Most RDBMS such as PostgreSQL and MySQL support TLS connections to encrypt the data on the wire between the application and the database. However there also seems to be applications here and there that don’t support TLS connections to the database server. Not the end of the world when your app is on the same server as the database server, but who does that? 😉 Read more
I often do a lot of work with temporary Vagrant, Docker, VMs, and I don’t really want those host keys clogging up my ~/.ssh/known_hosts file. So I just add the following alias to my shell “rc” file. In my case, I use zsh so it’s ~/.zshrc :
alias ssh-nocheck="ssh -o 'StrictHostKeyChecking no' -o 'UserKnownHostsFile /dev/null'"
Viola! Now all I need to is to use something akin to:
ssh-nocheck -p 2222 firstname.lastname@example.org
So after a couple days of searching, I still couldn’t find a way to catch a particular exception from the Apache libcloud module. Chalk it up to my inexperience with Python, but why couldn’t I find anything on the Interwebs in regards to 3rd party module exceptions? Searches were coming up with nuttin’ useful. Read more
I’ve resized many a ext4 partition, but now that XFS is the ‘default’ partition type for CentOS/RHEL 7 I am learning on the job, as the saying goes.
I was setting up a shiny new CentOS 7 EC2 instance, but when I tried to set the hostname using all of the typical Linux-y ways, none of them stuck after a reboot. It just kept going back to the default EC2 naming convention of ‘ip-172.31.x.x’. Since I am still getting used to CentOS 7 and all of the stuff they changed from 6, I figured it was a CentOS 7 thing. Not so…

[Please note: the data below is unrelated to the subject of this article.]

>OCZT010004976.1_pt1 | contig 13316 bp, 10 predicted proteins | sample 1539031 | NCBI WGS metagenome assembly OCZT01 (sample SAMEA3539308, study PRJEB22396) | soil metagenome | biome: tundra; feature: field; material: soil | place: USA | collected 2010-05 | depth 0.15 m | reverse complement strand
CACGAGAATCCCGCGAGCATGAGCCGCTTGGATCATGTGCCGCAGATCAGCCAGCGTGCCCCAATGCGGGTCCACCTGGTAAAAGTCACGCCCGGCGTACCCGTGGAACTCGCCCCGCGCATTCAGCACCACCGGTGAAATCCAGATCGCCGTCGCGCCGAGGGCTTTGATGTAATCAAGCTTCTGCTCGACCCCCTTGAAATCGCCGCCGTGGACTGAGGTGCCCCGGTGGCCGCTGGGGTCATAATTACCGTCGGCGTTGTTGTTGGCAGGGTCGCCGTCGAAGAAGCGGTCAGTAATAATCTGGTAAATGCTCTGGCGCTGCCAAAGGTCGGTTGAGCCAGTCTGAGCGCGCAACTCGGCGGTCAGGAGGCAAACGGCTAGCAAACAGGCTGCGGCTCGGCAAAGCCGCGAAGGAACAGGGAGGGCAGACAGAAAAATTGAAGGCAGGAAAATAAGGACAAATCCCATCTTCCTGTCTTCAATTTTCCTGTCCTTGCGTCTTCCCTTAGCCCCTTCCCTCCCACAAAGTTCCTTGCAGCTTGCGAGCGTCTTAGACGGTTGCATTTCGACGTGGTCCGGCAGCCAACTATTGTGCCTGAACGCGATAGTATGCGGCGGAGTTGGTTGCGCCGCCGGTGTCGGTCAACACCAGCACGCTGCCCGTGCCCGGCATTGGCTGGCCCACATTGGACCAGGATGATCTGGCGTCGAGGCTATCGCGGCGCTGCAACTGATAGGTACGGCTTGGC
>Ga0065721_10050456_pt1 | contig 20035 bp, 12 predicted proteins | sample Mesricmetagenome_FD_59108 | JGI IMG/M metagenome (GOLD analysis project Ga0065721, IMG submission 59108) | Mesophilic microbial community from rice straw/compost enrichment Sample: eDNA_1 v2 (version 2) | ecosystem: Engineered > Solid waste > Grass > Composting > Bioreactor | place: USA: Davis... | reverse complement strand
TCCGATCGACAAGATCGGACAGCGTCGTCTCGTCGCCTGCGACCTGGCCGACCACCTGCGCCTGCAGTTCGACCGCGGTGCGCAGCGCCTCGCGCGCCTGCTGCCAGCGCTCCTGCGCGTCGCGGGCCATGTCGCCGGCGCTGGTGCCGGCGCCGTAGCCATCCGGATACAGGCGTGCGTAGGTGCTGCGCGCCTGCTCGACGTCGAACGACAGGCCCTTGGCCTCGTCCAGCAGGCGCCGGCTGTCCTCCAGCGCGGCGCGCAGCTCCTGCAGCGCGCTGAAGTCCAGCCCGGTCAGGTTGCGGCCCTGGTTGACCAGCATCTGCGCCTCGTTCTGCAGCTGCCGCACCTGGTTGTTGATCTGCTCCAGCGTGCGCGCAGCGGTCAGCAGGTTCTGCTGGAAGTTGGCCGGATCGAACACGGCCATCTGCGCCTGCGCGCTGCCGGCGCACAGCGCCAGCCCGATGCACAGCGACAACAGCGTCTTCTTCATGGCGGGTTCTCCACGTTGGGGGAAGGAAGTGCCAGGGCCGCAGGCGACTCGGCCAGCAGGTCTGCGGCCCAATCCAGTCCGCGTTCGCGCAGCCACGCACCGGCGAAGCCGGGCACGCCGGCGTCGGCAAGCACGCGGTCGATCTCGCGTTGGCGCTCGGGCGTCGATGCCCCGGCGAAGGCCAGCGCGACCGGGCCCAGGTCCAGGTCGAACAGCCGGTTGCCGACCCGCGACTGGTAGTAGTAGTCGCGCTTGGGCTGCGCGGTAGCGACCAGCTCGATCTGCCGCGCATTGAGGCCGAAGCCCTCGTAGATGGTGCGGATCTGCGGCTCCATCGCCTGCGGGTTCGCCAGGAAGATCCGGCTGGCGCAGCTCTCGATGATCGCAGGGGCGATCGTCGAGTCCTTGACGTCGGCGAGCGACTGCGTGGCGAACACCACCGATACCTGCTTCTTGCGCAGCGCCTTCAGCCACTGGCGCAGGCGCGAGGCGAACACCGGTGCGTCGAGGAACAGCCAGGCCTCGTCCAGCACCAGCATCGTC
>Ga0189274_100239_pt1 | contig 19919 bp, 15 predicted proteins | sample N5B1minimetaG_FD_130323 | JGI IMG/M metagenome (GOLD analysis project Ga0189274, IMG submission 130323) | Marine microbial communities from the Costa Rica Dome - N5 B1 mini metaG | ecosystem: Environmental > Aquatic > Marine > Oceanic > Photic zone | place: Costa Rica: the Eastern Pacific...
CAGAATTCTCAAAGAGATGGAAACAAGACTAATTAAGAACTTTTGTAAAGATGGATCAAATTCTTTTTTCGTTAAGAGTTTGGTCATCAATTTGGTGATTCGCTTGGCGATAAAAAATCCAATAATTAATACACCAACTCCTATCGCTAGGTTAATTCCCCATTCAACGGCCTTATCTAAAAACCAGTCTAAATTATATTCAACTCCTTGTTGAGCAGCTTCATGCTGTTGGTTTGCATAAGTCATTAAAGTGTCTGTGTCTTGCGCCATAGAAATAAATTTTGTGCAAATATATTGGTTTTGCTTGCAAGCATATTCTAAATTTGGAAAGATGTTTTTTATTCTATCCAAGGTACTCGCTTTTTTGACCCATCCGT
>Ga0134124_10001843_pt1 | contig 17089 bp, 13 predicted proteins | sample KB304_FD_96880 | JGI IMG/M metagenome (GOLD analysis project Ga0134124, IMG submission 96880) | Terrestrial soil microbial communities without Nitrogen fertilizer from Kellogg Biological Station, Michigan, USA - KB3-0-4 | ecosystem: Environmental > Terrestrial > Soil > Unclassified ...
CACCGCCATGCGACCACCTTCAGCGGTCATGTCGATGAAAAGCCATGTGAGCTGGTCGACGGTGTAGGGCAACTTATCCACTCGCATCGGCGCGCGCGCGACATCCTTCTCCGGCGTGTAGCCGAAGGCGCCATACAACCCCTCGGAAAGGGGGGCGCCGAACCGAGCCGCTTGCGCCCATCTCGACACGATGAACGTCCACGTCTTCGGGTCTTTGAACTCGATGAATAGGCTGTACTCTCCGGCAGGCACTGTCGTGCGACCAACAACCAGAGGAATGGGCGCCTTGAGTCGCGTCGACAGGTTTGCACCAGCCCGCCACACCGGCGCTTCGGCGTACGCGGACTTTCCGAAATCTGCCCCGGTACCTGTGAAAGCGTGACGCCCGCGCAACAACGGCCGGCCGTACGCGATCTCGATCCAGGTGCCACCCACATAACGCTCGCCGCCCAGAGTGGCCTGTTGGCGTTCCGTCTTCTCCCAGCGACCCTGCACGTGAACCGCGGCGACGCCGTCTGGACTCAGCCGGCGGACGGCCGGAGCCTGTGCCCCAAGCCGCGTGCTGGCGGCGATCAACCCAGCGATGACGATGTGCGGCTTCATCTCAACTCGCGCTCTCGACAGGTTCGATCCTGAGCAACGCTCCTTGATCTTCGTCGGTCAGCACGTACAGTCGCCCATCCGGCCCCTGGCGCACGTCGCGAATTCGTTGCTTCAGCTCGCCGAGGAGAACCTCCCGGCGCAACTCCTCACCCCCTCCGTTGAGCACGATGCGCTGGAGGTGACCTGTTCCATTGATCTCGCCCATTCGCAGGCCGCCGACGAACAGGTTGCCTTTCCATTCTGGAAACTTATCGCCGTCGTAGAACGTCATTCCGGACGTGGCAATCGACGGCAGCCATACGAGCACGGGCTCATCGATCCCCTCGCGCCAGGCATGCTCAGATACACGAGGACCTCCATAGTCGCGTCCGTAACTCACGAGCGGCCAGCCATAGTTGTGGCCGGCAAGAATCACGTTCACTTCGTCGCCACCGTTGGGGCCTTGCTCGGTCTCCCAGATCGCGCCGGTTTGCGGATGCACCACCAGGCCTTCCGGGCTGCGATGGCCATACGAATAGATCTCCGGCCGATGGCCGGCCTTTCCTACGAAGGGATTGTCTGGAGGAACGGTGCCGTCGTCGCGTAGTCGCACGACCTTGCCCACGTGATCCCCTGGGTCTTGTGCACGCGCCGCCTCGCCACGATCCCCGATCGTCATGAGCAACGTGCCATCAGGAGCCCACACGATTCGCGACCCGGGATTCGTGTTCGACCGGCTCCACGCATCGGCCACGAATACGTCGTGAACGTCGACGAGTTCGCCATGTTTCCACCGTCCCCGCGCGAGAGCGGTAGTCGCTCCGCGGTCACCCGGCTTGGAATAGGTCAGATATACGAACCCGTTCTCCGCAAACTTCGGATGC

I’m sure someone has already documented this somewhere, but here are my usual breadcrumbs. After pouring through Juniper’s thorough, yet scattered, documentation I finally got my SRX talking to Windows Ad via TACACS+.
I decided to go with TACACS.net, a free (not as in beer, though) command line oriented service that runs on Windows. It’s a very nice program and really cool that it can be downloaded for free. They charge for support, so I guess that’s how they keep the lights on. Read more
In a previous post, I wrote about a CMS called GPeasy. That post actually seems to still get a lot of hits, which might lead the visitors to wonder why I raved about GPeasy when I am using WP as my CMS/blog platform. Good question. At the time I decided to go with a CMS, WP was starting to get really good at being both a CMS and blogging platform and GPeasy was still being baked. But I might have to revisit GPeasy as it looks like they’ve added some cool features.Of course, I also stumbled upon Octopress the other day, which seems to be an interesting blog platform geared towards hackers with a lot of ways to show code, etc. I might have to check that out as well. Options abound!
I’ve been using virt-manager to manage my KVM hosts and I’m not keen on having to login to the remote hosts as root, plus I would get the password prompt every time I connect to the server (sure I could setup my pulic SSH key on the root account, but not a good idea to use RSA auth to the root account on a remote server). With Debian (Wheezy) it was fairly simple in that all that I had to do was add my regular username to the group “libvirt”. Then I could use the URI: qemu+ssh://email@example.com/system to connect to the remote KVM host using virt-manager.